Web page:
The situation is different here. For me, I think, for us Palestinians, anxiety became not exactly a part of our identity, but like it’s something in us. There is always something uncertain. Tomorrow is the nearest future, and it’s blurry. That’s how I see the situation, and with the coronavirus, for me in the beginning it felt good honestly. I managed to feel space and everything was calm, but what’s before the storm? I think a lot of people were optimistic that it wouldn’t last more than a month. That was the situation. But also the economic situation of the country did not make you feel like you could do this and stay home and follow the rules. If you are not financially secure, imagine how much of an impact it had on your mental health. I managed to save, but I did not imagine I would need to save for this situation. I thought it would be towards something fun. I don’t have my family here, I had to take care of myself, my family lives in Brazil. It’s much easier to be closer to your family, that did not exist with me and left a big space of wondering. I live alone, but have social connections and try not to stay alone and when you find yourself alone, it brings back some bad memories for me, where I used to suffer from insomnia, and it came back.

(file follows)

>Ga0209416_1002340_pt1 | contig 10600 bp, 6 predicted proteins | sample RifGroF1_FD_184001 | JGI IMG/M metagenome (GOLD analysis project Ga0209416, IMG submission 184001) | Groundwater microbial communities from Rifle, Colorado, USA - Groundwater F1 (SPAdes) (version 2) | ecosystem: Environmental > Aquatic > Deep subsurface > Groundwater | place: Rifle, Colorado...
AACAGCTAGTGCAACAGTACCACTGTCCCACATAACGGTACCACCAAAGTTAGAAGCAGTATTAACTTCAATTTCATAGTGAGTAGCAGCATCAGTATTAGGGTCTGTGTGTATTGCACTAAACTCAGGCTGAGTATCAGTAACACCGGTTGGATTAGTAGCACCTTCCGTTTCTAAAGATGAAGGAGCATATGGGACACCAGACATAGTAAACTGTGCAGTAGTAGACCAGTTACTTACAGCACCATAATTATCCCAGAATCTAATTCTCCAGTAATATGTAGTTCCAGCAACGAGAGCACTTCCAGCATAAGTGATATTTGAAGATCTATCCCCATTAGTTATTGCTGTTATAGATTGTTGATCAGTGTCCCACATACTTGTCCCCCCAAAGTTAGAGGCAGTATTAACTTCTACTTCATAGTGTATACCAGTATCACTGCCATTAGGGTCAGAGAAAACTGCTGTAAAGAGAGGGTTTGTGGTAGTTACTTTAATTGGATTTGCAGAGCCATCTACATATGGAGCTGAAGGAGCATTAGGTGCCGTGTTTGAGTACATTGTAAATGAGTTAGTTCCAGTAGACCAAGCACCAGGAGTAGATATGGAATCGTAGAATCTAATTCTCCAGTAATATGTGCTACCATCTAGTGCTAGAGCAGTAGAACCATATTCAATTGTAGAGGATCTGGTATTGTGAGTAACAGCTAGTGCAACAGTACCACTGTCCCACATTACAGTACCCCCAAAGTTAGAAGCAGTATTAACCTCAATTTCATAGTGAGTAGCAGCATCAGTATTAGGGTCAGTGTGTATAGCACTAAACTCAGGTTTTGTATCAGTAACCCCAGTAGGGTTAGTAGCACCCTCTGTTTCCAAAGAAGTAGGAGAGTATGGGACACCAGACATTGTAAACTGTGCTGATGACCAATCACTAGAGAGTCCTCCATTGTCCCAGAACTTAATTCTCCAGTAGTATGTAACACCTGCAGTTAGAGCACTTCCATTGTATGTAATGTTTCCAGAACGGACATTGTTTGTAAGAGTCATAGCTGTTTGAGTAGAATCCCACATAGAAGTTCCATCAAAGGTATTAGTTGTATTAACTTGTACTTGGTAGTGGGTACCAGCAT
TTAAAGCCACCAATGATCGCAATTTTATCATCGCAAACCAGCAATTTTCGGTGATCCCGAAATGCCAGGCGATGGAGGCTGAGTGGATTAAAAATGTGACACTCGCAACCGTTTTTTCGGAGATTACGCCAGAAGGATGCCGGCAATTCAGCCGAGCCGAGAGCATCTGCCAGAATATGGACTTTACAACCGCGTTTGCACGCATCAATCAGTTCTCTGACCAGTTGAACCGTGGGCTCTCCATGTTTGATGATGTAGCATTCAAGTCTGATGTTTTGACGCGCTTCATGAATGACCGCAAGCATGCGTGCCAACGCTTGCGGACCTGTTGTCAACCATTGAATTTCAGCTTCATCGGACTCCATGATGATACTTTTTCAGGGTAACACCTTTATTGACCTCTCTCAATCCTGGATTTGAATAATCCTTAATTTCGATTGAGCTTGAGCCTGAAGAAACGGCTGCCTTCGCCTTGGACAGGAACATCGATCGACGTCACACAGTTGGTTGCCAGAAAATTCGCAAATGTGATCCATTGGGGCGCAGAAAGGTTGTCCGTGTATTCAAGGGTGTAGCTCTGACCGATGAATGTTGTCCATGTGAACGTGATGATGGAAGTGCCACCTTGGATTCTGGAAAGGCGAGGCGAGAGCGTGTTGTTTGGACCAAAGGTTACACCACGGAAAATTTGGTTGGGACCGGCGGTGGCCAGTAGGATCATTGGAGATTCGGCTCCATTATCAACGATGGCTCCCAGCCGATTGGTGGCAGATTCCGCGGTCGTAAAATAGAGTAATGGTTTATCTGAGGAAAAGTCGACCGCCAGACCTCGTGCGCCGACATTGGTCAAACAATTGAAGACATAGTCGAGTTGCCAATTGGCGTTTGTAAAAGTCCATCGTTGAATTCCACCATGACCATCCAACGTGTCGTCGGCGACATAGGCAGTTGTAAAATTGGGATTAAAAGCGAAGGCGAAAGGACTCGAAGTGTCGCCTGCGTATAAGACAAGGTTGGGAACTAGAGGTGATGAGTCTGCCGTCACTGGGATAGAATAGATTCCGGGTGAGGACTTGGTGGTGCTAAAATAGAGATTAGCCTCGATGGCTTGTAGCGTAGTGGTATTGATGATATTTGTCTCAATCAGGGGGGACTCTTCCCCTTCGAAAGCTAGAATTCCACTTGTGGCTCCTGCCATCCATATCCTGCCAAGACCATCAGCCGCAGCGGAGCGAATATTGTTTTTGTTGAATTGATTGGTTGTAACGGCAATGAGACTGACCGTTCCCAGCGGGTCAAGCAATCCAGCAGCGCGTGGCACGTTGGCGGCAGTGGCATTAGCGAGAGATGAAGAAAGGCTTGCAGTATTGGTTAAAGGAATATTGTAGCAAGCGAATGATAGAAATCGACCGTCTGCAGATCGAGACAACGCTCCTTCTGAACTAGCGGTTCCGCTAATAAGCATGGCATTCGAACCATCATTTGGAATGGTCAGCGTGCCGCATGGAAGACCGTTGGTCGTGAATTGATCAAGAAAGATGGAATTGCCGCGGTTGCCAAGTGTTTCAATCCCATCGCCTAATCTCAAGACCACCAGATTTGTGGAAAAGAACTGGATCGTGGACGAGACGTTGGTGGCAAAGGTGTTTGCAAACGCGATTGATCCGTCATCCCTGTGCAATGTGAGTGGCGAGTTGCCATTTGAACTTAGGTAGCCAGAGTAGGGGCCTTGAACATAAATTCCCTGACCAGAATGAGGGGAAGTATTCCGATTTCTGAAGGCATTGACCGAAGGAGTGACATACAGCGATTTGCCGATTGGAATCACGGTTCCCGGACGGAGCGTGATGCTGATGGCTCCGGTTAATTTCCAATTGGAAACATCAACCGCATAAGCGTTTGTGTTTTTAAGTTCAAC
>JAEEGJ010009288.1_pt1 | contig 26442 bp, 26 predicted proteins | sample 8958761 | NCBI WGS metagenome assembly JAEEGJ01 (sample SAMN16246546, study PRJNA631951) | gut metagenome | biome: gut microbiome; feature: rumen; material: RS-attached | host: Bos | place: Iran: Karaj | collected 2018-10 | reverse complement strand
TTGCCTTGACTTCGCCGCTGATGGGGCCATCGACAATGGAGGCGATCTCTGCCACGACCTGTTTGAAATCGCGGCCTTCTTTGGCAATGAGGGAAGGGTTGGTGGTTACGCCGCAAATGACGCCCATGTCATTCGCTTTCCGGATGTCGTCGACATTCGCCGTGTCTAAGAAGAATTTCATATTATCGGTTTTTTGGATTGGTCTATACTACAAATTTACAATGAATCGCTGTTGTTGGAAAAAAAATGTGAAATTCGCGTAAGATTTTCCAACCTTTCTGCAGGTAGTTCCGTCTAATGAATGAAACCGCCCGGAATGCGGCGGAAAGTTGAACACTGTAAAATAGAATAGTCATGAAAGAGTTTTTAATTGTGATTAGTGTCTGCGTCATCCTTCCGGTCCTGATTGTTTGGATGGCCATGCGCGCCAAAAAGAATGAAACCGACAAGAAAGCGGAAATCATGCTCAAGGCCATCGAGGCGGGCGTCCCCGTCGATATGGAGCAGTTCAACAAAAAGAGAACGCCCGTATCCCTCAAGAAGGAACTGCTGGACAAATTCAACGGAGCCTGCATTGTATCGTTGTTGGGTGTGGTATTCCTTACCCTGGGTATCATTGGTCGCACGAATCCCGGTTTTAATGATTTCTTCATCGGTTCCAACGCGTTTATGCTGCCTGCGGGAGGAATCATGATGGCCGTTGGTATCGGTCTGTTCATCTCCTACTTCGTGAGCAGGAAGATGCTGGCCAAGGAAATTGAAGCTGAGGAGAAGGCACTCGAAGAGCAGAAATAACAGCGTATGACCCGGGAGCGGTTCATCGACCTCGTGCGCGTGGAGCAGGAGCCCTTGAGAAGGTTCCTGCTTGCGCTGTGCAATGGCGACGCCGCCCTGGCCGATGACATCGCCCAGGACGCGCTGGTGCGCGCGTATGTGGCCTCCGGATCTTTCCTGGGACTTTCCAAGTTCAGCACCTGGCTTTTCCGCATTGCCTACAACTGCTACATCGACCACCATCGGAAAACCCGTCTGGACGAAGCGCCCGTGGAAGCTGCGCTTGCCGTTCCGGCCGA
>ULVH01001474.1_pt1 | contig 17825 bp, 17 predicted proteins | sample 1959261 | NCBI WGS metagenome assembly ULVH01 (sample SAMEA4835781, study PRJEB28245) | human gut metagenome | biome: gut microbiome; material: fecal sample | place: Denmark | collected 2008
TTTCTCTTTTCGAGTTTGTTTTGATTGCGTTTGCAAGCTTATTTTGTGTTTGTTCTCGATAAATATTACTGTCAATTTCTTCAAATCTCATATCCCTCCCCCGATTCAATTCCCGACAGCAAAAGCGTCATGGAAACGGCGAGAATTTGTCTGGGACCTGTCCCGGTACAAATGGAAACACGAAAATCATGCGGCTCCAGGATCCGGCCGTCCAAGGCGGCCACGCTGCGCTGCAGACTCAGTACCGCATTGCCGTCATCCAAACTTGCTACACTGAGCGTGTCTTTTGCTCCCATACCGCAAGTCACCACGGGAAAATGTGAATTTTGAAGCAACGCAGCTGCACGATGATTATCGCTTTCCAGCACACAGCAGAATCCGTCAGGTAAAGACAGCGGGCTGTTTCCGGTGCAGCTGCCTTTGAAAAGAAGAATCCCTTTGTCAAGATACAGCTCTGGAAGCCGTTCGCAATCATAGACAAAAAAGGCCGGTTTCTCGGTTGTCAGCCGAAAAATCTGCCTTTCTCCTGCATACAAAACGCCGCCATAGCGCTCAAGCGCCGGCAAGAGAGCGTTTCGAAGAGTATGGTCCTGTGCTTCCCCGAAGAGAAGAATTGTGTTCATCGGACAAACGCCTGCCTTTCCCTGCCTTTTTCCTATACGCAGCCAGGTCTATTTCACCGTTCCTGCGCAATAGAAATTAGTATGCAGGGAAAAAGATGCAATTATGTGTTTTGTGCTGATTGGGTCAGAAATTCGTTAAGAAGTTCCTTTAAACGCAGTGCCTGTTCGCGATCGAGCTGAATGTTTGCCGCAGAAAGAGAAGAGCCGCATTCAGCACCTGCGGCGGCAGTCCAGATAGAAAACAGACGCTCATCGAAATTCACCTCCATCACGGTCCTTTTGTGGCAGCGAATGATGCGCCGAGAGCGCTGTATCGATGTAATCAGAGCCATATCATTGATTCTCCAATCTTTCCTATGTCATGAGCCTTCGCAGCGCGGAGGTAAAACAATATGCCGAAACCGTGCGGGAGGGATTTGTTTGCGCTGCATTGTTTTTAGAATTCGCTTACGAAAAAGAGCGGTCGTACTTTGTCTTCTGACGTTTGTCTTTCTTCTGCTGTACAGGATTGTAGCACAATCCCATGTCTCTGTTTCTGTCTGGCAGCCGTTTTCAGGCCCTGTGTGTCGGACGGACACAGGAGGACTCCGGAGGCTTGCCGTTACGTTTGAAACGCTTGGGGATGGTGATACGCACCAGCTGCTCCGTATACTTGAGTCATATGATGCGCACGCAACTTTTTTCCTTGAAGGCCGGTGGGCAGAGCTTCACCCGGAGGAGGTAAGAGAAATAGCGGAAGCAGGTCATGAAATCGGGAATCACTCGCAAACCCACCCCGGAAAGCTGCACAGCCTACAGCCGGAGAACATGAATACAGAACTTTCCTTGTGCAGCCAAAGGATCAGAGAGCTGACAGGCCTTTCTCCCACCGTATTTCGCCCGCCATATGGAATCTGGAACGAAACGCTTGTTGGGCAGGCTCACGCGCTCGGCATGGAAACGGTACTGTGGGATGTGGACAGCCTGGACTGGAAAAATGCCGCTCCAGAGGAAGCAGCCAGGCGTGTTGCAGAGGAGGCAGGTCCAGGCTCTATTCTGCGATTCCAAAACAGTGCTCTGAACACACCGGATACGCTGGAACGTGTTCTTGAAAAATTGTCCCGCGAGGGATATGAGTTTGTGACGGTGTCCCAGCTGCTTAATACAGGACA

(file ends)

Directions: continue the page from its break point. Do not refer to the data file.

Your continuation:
The cities always had noise and were suddenly quiet, it didn’t feel right. You are in space by yourself and talking with yourself. The human brain is a very powerful thing, you can control it and it can control you, you know?